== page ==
As U.S. consumers cope with the highest levels of food-price inflation in 40 years, the situation throughout the developing world is even more distressing. West Africa is facing its worst food crisis in a decade, with the number of people in need of emergency food aid standing at 27 million in April and rising fast. Another 13 million face severe hunger in the Horn of Africa, and as many as 19 million will be food insecure in Yemen by the end of this year. Europe fears another mass migration crisis sparked by food shortages in Africa and the Middle East. Sri Lanka, once more prosperous than its neighbors, applied last month for 100,000 metric tons of food aid from a regional food bank as its debt crisis threatens to leave millions hungry.
This global emergency has multiple causes, from climate change to COVID-related supply-chain disruptions, but one event affecting all these far-flung countries is Russia’s invasion of Ukraine. On top of all the damage it has already done in just over 100 days, that crisis is now wreaking more and more havoc on the global food supply. The war has cut off the flow of agricultural exports from one of the world’s major breadbaskets, driving up global prices of wheat and other staple crops. It is also raising the cost of fuel and fertilizer, threatening the livelihoods of farmers around the world. The United Nations World Food Program estimates that an additional 47 million people will experience acute hunger in the coming months, mostly in sub-Saharan Africa, if the war continues unabated. The compounding crisis isn’t just exposing some alarming vulnerabilities in the global food system, it’s also demonstrating how unprepared the world is to withstand the inevitable additional crises to come.
Russia and Ukraine are both among the globe’s leading producers of wheat, together supplying 28 percent of the total global supply in 2021. These countries are also massive producers of other cereals, such as barley and corn (used for animal feed), as well as sunflower seeds, a key source of vegetable oil. According to The Economist, the two countries provide almost one-eighth of all calories traded worldwide. They also account for the vast majority of some countries’ wheat imports: Over 75 percent of the wheat going to Egypt, Lebanon, Pakistan, and Turkey comes from Russia or Ukraine. Bangladesh, Indonesia, and sub-Saharan African countries are also major consumers of their wheat. The U.S., on the other hand, imports little of its food and has no shortage of homegrown wheat, but even Americans are feeling the impact of the Ukraine war on the costs of energy, fertilizer, and other agricultural inputs.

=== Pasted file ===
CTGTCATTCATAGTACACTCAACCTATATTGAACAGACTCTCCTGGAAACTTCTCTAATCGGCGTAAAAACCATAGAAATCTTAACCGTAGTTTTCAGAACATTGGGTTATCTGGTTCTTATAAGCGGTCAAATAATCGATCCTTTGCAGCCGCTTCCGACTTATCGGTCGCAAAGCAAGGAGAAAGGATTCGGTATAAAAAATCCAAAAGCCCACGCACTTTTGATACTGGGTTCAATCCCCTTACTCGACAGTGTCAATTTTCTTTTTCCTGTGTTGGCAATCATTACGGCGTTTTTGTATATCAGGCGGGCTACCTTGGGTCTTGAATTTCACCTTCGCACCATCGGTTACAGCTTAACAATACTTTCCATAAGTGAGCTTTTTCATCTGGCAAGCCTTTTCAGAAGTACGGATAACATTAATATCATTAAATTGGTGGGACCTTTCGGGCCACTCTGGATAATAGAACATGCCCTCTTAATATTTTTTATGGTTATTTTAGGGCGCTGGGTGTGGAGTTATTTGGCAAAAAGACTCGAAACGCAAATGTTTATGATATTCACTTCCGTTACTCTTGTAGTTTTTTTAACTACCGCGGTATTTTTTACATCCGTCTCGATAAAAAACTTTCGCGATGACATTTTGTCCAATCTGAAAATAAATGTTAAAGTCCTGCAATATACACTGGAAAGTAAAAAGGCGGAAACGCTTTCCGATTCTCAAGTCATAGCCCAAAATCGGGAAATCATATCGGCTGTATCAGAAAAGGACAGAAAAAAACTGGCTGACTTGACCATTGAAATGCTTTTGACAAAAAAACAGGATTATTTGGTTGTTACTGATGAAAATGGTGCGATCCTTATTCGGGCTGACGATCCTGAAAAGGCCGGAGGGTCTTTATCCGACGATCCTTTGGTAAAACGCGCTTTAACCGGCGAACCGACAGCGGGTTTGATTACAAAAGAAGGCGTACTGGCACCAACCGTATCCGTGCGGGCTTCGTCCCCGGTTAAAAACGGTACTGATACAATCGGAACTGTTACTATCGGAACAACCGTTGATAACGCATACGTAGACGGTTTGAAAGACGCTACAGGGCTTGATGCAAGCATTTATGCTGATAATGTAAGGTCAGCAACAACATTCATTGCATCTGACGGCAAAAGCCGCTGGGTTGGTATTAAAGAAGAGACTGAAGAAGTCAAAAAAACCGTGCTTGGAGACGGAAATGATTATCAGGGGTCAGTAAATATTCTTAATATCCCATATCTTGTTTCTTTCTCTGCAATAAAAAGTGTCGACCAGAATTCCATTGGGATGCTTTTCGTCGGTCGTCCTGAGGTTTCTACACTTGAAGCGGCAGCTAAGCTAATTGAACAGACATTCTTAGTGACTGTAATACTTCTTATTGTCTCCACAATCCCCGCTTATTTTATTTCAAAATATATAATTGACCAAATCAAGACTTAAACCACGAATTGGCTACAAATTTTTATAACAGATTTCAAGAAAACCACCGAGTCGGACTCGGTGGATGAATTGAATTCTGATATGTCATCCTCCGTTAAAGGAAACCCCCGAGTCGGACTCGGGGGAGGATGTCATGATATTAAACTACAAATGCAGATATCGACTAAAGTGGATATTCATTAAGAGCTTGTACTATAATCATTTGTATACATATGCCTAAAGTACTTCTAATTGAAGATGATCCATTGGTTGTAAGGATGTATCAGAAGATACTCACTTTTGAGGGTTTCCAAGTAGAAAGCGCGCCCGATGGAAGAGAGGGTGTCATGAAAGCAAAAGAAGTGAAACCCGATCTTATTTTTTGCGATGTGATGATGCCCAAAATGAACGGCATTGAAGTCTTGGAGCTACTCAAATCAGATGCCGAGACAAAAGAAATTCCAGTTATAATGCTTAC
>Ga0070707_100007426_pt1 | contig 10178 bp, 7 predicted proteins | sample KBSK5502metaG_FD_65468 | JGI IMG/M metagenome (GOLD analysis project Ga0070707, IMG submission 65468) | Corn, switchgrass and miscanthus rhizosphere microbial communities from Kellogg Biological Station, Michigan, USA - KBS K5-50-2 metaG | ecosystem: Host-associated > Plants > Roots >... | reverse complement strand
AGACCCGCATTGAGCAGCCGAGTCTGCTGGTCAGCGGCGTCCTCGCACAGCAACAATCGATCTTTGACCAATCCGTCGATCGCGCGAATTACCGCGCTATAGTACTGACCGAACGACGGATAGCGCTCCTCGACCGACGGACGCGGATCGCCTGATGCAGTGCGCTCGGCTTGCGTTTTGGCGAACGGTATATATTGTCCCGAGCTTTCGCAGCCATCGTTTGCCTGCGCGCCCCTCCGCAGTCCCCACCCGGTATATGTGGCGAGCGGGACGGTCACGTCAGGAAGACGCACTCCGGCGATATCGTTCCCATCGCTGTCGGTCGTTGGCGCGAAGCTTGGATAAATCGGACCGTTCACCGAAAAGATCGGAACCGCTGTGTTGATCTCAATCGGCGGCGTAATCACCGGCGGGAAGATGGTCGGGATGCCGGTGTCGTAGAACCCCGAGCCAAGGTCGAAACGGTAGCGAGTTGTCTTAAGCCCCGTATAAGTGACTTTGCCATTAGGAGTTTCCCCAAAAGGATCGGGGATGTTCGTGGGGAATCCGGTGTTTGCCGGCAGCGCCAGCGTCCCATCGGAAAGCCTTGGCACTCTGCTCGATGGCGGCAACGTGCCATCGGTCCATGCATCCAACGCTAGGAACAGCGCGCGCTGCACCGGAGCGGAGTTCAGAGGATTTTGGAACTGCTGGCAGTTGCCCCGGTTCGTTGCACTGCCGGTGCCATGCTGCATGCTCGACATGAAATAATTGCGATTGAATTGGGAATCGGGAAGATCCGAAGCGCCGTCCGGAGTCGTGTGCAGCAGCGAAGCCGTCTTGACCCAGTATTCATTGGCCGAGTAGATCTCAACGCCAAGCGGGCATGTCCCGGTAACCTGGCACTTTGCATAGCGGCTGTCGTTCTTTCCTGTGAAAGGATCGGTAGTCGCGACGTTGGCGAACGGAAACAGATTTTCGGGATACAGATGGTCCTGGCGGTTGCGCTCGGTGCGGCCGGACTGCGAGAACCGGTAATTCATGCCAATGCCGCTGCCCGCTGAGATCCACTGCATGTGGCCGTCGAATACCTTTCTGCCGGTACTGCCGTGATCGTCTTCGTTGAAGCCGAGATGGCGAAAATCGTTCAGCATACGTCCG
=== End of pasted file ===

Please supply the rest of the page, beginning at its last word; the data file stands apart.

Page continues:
Last week, Ukraine’s prime minister accused Russian president Vladimir Putin of deliberately creating a global food crisis by blockading Ukraine’s Black Sea shipping — the transit route for 95 percent of its wheat exports — in order to give Russia more leverage in the conflict and force western countries to lift sanctions or stop sending weapons to Ukraine. Putin, for his part, has characteristically denied that anything is happening at all: “The problem of exporting grain from Ukraine does not exist,” he said in a state TV interview. Russian officials say they are open to lifting the blockade if sanctions are lifted, but this proposal is currently a nonstarter for Kyiv and its western allies, certainly as long as 20 percent of Ukrainian territory remains under Russian occupation. The U.N. is attempting to broker a deal with Moscow to ease the blockade, but U.S. officials doubt these talks will go anywhere as the Kremlin is plainly acting in bad faith.
As is the case with most famines throughout history, the problem is not a lack of food but rather a lack of access to it. Russian forces have occupied the country’s southeastern breadbasket and coastline, leveled the port city of Mariupol, and continue to threaten the main port of Odesa in the southwest. Ukraine has also laid mines in the sea to defend Odesa against a naval assault, which additionally hampers shipping. Without the ability to ship grain via the Black Sea, Ukraine’s infrastructure minister told the Financial Times that the country can move less than 20 percent of its normal grain exports via other routes — maybe 30 percent with an all-out scramble to improve other transport options. Even if Ukraine could get its grain into Poland or Romania for shipment outside Europe, these countries’ seaports wouldn’t be able to handle the volume. Additionally, Russia has seized hundreds of thousands of tons of wheat and bombed farms, grain silos, and many of the road and rail links Ukraine might otherwise use to export grain overland.
Russia can still (barely) afford a war with Ukraine, but the rest of the world can’t — especially poor countries that depend entirely on food and energy imports. Putin has figured out a way to hack the interdependence of the global markets for these essential goods: in this case, by blockading Ukraine’s ports and throttling a choke point in the global grain supply chain. Whatever the Kremlin claims to the contrary, its leaders are clearly all too happy to inflict economic pain on Ukraine and the West by restricting the food supply and sending the world into a panic. The U.N. Food and Agriculture Organization’s food price index reached a record high in March, after the first month of war, and remained nearly 23 percent higher in May 2022 than over the same period last year.